Plant zinnias in a garden that receives full sun all day long if possible, but they must get at least 6 hours of mid-day sunshine to bloom non-stop. Your soil should be rich and fertile so be sure to mix compost, animal manure or seaweed kelp before planting every year, the better the soil, the more flowers your plant will make for you. Your soil should also be well-drained especially when you're planting seedlings or they will develop root rot during wet and rainy periods. If your soil has clay in it, use garden gypsum when you condition the soil before planting, I recommend using Soil Logic liquid gypsum because it will break down clay in just a couple of weeks and open up the soil to improve drainage. Plants do best in a soil near neutral so lime every other spring to control acidity in the soil. You can also use your wood ash from your wood stoves or fireplace or Magic Cal from Jonathan Green to sweeten up your garden soil.

Set out your seedlings when the weather has warmed up and the threat of frost is over. They will grow best when the soil is warm, so don't rush to set out seedlings, wait! The one word of advice I have for you is not to crowd the seedlings together when planting, as they will fill in quickly, and they need good air circulation to prevent disease problems like powdery mildew. Zinnias love the heat of summer and when the warm evening temperatures arrive, you can almost see them grow. I add Plant Thrive to all my seedlings to help stimulate root development; mycorrhizal fungi makes a big difference when planting.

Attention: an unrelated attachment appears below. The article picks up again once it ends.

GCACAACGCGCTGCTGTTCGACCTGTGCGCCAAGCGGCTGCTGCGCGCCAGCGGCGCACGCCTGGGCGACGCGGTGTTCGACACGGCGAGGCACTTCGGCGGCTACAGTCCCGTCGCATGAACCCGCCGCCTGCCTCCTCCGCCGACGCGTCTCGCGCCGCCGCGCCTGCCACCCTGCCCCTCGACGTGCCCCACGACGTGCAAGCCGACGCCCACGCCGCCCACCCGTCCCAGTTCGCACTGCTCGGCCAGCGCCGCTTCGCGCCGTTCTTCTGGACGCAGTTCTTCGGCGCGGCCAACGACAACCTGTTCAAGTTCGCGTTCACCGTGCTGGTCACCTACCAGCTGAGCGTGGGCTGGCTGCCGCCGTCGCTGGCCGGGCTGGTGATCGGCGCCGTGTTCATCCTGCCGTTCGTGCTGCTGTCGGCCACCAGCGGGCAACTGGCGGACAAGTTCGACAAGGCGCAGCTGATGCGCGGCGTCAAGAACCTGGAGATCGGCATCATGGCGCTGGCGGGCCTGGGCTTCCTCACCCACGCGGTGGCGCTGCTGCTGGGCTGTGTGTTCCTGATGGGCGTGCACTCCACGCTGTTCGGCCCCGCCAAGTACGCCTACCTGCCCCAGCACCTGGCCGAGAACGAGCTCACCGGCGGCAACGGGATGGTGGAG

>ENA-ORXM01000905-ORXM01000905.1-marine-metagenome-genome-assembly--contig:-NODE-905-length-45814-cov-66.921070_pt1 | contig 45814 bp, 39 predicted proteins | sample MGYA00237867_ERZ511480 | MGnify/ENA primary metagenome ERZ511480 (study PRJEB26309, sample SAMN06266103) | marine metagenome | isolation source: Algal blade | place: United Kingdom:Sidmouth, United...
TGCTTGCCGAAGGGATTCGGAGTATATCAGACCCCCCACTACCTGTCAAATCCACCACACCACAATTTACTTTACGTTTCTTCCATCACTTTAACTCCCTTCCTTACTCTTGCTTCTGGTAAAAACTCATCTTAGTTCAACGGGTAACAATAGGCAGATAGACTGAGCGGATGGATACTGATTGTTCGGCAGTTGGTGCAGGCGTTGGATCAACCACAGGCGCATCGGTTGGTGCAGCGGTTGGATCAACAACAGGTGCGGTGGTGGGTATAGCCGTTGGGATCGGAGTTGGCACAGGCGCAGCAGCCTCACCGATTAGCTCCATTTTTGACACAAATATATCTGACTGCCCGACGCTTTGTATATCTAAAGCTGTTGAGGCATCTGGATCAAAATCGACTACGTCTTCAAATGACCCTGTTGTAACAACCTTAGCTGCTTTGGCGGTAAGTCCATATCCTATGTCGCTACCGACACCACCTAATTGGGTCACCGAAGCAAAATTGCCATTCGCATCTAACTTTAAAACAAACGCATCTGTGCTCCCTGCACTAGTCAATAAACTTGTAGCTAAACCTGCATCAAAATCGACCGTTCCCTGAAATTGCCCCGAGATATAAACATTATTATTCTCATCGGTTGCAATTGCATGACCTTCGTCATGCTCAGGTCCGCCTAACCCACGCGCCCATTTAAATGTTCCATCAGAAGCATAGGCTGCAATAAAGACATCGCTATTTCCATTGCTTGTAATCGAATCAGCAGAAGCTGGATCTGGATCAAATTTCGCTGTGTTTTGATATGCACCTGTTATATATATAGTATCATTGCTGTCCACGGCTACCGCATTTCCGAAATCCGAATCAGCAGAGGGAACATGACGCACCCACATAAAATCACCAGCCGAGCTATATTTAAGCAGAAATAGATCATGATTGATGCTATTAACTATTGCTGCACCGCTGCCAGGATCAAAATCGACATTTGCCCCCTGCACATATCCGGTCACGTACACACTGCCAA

Water the plants regularly to keep the soil moist, especially during the heat of summer. Always water early in the morning and never at night to prevent disease problems--like all garden plants. If your garden is flat, remove the nozzle from the hose and flood the soil with the hose rather than using a sprinkler. Fertilize with Osmocote timed-release pellet fertilizer when planting and repeat in early August or use a water-soluble plant food like Miracle-Gro or Blooming and Rooting every two weeks from June to September.